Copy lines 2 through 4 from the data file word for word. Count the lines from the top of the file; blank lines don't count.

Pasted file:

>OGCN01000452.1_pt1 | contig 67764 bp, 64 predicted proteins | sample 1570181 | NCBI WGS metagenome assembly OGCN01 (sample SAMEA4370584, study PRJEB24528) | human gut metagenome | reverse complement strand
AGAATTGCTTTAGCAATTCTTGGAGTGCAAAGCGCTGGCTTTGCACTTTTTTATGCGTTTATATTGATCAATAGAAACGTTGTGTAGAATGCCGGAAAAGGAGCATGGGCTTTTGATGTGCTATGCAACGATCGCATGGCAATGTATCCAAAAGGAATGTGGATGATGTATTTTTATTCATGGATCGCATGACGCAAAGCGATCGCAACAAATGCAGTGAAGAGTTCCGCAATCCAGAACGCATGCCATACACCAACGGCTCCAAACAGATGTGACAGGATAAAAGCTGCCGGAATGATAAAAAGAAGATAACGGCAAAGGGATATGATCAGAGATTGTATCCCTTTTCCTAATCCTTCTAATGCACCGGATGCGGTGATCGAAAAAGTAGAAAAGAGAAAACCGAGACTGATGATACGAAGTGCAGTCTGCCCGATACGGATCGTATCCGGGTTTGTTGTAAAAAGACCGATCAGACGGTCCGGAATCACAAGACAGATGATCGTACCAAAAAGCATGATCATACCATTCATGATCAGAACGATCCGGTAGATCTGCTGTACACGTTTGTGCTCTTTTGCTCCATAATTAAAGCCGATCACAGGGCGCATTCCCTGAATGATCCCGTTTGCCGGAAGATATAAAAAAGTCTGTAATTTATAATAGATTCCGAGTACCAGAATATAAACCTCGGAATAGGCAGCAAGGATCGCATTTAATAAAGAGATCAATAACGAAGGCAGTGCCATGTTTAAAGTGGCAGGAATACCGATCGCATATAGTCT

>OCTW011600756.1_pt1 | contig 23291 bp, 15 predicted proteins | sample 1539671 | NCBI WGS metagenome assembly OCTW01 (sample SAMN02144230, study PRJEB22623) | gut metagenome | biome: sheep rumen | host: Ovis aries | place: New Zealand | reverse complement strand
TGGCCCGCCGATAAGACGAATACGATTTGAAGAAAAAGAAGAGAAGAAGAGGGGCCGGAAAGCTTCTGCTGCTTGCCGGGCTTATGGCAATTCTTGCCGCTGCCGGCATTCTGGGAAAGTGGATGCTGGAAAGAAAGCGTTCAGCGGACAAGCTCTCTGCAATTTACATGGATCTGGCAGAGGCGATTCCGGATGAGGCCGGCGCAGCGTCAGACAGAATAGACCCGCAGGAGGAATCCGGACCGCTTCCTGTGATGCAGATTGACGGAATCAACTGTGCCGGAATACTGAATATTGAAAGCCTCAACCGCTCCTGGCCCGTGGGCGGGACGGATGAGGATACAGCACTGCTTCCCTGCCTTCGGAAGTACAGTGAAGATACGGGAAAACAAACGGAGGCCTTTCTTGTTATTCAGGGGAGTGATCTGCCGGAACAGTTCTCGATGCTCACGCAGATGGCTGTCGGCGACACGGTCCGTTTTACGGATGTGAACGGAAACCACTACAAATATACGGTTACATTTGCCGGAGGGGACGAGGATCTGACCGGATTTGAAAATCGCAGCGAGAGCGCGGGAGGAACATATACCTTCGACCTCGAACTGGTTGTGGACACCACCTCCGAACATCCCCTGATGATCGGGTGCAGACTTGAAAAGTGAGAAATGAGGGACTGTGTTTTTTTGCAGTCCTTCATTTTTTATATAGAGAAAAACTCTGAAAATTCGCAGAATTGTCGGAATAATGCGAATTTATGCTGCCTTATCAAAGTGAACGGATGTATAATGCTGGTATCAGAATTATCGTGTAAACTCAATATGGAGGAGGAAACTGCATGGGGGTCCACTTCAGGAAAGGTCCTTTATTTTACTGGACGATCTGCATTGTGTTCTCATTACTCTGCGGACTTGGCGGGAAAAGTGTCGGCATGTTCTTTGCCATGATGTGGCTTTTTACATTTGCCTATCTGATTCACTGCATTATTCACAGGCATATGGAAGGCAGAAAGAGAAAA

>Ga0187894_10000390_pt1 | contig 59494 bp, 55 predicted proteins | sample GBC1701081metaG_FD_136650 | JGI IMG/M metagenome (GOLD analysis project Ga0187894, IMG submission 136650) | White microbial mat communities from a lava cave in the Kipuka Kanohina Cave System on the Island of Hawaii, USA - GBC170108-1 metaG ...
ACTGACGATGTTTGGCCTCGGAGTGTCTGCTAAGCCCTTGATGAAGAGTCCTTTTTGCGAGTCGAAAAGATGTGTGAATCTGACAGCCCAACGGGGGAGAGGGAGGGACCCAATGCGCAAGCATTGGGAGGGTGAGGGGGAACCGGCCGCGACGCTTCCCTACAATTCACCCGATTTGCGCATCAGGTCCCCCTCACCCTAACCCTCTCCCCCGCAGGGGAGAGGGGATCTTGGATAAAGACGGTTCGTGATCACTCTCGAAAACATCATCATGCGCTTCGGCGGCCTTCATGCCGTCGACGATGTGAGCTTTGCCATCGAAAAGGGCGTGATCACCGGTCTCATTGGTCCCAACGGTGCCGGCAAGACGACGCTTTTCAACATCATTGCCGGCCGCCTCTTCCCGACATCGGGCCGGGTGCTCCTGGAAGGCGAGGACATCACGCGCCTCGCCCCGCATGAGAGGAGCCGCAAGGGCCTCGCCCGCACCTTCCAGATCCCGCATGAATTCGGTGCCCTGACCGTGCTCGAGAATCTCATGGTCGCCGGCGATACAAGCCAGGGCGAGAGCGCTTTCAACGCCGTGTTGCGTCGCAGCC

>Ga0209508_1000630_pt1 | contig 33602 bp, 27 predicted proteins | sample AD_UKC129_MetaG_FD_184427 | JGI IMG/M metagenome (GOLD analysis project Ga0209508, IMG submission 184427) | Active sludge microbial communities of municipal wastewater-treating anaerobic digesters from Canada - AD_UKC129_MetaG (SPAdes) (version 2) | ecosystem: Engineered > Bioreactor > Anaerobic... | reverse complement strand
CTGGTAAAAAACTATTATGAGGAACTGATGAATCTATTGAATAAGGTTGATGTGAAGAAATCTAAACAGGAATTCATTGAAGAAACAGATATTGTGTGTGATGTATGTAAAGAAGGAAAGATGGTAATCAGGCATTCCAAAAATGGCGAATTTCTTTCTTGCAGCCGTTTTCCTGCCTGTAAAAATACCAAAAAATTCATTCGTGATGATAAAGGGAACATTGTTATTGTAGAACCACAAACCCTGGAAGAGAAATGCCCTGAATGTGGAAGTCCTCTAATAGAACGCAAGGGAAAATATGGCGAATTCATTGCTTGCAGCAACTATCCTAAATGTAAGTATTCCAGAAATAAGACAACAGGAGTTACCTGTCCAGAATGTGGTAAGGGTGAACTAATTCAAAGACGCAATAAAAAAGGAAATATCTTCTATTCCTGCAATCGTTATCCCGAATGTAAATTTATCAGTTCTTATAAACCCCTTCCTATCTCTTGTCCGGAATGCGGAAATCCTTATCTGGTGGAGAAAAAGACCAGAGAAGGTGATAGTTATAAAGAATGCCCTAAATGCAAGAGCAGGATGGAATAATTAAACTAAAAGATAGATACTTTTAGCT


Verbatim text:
AGAATTGCTTTAGCAATTCTTGGAGTGCAAAGCGCTGGCTTTGCACTTTTTTATGCGTTTATATTGATCAATAGAAACGTTGTGTAGAATGCCGGAAAAGGAGCATGGGCTTTTGATGTGCTATGCAACGATCGCATGGCAATGTATCCAAAAGGAATGTGGATGATGTATTTTTATTCATGGATCGCATGACGCAAAGCGATCGCAACAAATGCAGTGAAGAGTTCCGCAATCCAGAACGCATGCCATACACCAACGGCTCCAAACAGATGTGACAGGATAAAAGCTGCCGGAATGATAAAAAGAAGATAACGGCAAAGGGATATGATCAGAGATTGTATCCCTTTTCCTAATCCTTCTAATGCACCGGATGCGGTGATCGAAAAAGTAGAAAAGAGAAAACCGAGACTGATGATACGAAGTGCAGTCTGCCCGATACGGATCGTATCCGGGTTTGTTGTAAAAAGACCGATCAGACGGTCCGGAATCACAAGACAGATGATCGTACCAAAAAGCATGATCATACCATTCATGATCAGAACGATCCGGTAGATCTGCTGTACACGTTTGTGCTCTTTTGCTCCATAATTAAAGCCGATCACAGGGCGCATTCCCTGAATGATCCCGTTTGCCGGAAGATATAAAAAAGTCTGTAATTTATAATAGATTCCGAGTACCAGAATATAAACCTCGGAATAGGCAGCAAGGATCGCATTTAATAAAGAGATCAATAACGAAGGCAGTGCCATGTTTAAAGTGGCAGGAATACCGATCGCATATAGTCT

>OCTW011600756.1_pt1 | contig 23291 bp, 15 predicted proteins | sample 1539671 | NCBI WGS metagenome assembly OCTW01 (sample SAMN02144230, study PRJEB22623) | gut metagenome | biome: sheep rumen | host: Ovis aries | place: New Zealand | reverse complement strand
TGGCCCGCCGATAAGACGAATACGATTTGAAGAAAAAGAAGAGAAGAAGAGGGGCCGGAAAGCTTCTGCTGCTTGCCGGGCTTATGGCAATTCTTGCCGCTGCCGGCATTCTGGGAAAGTGGATGCTGGAAAGAAAGCGTTCAGCGGACAAGCTCTCTGCAATTTACATGGATCTGGCAGAGGCGATTCCGGATGAGGCCGGCGCAGCGTCAGACAGAATAGACCCGCAGGAGGAATCCGGACCGCTTCCTGTGATGCAGATTGACGGAATCAACTGTGCCGGAATACTGAATATTGAAAGCCTCAACCGCTCCTGGCCCGTGGGCGGGACGGATGAGGATACAGCACTGCTTCCCTGCCTTCGGAAGTACAGTGAAGATACGGGAAAACAAACGGAGGCCTTTCTTGTTATTCAGGGGAGTGATCTGCCGGAACAGTTCTCGATGCTCACGCAGATGGCTGTCGGCGACACGGTCCGTTTTACGGATGTGAACGGAAACCACTACAAATATACGGTTACATTTGCCGGAGGGGACGAGGATCTGACCGGATTTGAAAATCGCAGCGAGAGCGCGGGAGGAACATATACCTTCGACCTCGAACTGGTTGTGGACACCACCTCCGAACATCCCCTGATGATCGGGTGCAGACTTGAAAAGTGAGAAATGAGGGACTGTGTTTTTTTGCAGTCCTTCATTTTTTATATAGAGAAAAACTCTGAAAATTCGCAGAATTGTCGGAATAATGCGAATTTATGCTGCCTTATCAAAGTGAACGGATGTATAATGCTGGTATCAGAATTATCGTGTAAACTCAATATGGAGGAGGAAACTGCATGGGGGTCCACTTCAGGAAAGGTCCTTTATTTTACTGGACGATCTGCATTGTGTTCTCATTACTCTGCGGACTTGGCGGGAAAAGTGTCGGCATGTTCTTTGCCATGATGTGGCTTTTTACATTTGCCTATCTGATTCACTGCATTATTCACAGGCATATGGAAGGCAGAAAGAGAAAA